|Net income||$187.4 million (2014)|
Antonov Airlines is a Ukrainian cargo airline, a division of the Antonov aviation company. It operates international charter services in the world of oversized cargo market. Its main base is Gostomel Airport near Kiev. The company owns the only completed Antonov An-225, the world's largest operational cargo aircraft.
The airline was established and started operations in 1989 through a marketing agent agreement with Air Foyle to market Antonov An-124 Ruslan cargo charters worldwide. This relationship ended in June 2006. The same month Antonov Airlines and another large player in the global specialty air cargo business, Volga-Dnepr Airlines (Russia), established a joint venture company — Ruslan International — where each company has a 50% stake. The joint operation of the Ukrainian and Russian fleets allows them to share the combined An-124-100 commercial fleet of seventeen aircraft (seven of which belong to Antonov Airlines) and the only Antonov An-225 in service worldwide — the largest cargo aircraft in the world.
- An 88-ton water turbine for the Tashtakumska Hydroelectric Plant from Kharkiv to Tashkent;
- Civil engineering vehicles to deal with the consequences of the earthquake in Spitak, Armenia;
- Vehicles and systems for resolving the Persian Gulf crisis (mine clearance bulldozers, mobile electric stations, special mine, and oil-clearing boats, humanitarian assistance);
- A 135.2 ton Siemens generator from Düsseldorf, Germany, to Delhi, India, was air-lifted by An-124;
- Nuclear fuel in special containers from Habaniya, Iraq, to Yekaterinburg (Russia) under the United Nations program for disarmament of Iraq;
- A 102-ton locomotive from London, Ontario, Canada, to Dublin, Ireland;
- A 70-ton generator was flown to Lahore, Pakistan, from Doncaster Robin Hood, United Kingdom, for power station needs;
- A 140-ton generator was flown from Zagreb, Croatia, to Cebu, Philippines for replacement on one of two generators which was hit by lightning.
- A 187.6 ton power plant generator from Frankfurt-Hahn Airport, Germany, to Yerevan (listed in the Guinness Book of Records)
- A 95-ton Putzmeister concrete pump from the Atlanta Hartsfield Airport, United States, to Japan to assist with the Fukushima I Nuclear Power Plant
- On 20 July 2015 a 76-ton single piece electrical transformer was flown from Shenyang Taoxian International Airport, China, to Karachi, Pakistan, for Quaid-e-Azam solar park power project.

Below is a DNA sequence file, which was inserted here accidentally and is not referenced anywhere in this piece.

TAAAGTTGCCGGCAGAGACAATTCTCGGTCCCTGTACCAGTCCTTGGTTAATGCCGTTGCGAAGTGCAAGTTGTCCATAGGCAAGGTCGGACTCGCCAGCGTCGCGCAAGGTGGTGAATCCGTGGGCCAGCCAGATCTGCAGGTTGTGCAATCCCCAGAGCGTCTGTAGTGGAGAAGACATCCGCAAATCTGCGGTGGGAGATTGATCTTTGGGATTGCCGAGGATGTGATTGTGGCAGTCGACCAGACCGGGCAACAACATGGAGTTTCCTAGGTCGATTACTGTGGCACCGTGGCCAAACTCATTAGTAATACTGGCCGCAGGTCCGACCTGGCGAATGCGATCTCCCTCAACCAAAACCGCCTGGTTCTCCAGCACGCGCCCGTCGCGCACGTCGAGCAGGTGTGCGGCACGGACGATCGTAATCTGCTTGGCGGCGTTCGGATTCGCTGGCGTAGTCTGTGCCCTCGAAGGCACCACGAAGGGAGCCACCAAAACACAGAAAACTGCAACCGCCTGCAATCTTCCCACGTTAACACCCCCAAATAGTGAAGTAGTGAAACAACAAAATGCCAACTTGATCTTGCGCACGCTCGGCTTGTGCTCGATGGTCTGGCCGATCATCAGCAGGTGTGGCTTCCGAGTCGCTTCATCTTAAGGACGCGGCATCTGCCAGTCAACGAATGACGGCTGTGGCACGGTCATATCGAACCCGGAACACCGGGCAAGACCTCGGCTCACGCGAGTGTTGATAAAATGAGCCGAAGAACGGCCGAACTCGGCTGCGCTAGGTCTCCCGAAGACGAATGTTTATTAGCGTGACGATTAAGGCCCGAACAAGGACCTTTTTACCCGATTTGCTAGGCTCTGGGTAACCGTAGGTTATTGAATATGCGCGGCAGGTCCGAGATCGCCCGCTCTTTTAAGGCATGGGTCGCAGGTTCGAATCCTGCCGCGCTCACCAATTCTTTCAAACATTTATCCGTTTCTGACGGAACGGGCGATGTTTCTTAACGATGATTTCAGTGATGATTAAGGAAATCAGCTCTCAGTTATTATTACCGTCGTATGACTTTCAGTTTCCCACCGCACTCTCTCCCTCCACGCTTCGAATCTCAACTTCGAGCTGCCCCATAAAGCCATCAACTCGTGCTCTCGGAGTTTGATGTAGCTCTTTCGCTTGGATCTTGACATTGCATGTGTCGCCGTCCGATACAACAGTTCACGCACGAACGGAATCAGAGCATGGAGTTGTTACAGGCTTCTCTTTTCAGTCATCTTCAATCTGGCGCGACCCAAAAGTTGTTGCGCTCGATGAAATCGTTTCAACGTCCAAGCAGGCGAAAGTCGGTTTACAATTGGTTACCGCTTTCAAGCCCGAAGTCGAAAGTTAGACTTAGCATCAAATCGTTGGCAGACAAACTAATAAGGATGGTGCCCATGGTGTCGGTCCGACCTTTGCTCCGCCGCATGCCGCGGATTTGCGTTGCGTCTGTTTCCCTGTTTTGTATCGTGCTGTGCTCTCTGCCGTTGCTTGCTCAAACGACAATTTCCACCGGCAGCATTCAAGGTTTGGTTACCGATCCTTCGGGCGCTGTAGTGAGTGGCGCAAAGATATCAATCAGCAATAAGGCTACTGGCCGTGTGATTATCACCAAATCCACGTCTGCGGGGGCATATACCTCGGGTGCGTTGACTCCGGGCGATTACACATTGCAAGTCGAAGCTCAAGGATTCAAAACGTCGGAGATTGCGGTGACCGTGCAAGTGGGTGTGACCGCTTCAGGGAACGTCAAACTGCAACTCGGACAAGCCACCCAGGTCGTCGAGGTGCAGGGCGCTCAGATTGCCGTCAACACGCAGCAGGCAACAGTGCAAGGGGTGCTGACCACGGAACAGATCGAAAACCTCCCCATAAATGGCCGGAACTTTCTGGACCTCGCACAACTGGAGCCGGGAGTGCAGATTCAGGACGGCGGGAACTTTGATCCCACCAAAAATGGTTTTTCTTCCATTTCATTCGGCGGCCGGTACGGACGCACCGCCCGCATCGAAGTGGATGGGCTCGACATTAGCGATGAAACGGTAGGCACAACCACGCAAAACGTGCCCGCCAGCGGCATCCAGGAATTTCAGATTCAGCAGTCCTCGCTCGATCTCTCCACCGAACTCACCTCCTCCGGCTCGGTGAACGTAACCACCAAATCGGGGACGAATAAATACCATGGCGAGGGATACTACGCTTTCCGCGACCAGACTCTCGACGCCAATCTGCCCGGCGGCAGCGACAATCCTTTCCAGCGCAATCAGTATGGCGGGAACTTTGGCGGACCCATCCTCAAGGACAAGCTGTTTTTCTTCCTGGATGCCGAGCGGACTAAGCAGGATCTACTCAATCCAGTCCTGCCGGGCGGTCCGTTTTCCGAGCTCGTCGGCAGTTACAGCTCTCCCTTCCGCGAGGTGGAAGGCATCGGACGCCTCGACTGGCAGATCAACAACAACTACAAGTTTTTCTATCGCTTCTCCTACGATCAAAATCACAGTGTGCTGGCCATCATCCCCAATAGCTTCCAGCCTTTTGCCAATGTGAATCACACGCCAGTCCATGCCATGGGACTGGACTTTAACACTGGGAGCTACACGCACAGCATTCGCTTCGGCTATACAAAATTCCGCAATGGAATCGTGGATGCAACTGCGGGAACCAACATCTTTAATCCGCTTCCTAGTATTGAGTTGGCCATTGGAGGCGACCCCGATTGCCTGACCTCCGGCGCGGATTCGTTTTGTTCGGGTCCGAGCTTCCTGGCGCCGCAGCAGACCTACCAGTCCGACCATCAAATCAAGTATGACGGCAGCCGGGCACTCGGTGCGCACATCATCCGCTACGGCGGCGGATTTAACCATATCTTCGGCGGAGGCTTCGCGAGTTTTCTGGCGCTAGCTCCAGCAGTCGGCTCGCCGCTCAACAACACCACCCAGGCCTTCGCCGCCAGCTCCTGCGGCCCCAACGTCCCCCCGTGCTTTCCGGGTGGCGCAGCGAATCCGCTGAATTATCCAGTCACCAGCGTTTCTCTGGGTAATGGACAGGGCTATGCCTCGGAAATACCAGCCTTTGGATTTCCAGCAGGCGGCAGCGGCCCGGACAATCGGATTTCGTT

The Antonov Airlines fleet comprises the following aircraft (as of August 2016):
|Antonov An-22A Antei||1||—||UR-09307|
|Antonov An-124-100 Ruslan||3||—||UR-82029/UR-82072/UR-82073||UR-82072 : old colors|
|Antonov An-124-100M Ruslan||4||—||UR-82007/UR-82008/UR-82009/UR-82027|
The airline's fleet previously included the following aircraft (as of 2009):
- 3 further Antonov An-124-100 Ruslan
- 1 Antonov An-22 Antaeus
- 2 Antonov An-12 (Stored)
- 1 Antonov An-26
- 1 Antonov An-74
Antonov Airlines also operated the following aircraft for the Antonov Design Bureau:
- 1 Antonov An-28 (Antonov Design Bureau)
- 1 Antonov An-32 (Antonov Design Bureau)
- 3 Antonov An-140 (Antonov Design Bureau)
- 2 Antonov An-148 (Antonov Design Bureau)
- "Directory: World Airlines". Flight International. 2007-03-27. p. 76.
- Flight International 27 March 2007
- "Company Profile". Volga-dnepr.com. 2006-12-27. Archived from the original on 15 February 2014. Retrieved 2014-01-17.
- a maximum take-off weight of over 600 tonnes and the plane with the widest wing-span, at 88.4 m (290 ft) http://www.guinnessworldrecords.com/records-5000/heaviest-item-airlifted/
- "UK office handles Antonov Airlines charter". aircargonews. 20 February 2017. Retrieved 26 February 2017.
- "Antonov's Giant: the An-124 Ruslan".
- "looking at Irish rail past and today". Archived from the original on 20 May 2015.
- Pavey, Rob (2011-03-31). "SRS pump will head to Japan | The Augusta Chronicle". Chronicle.augusta.com. Retrieved 2014-01-17.
- "Global Airline Guide 2016 (Part Two)". Airliner World (November 2016): 35.
-  Archived 8 December 2009 at the Wayback Machine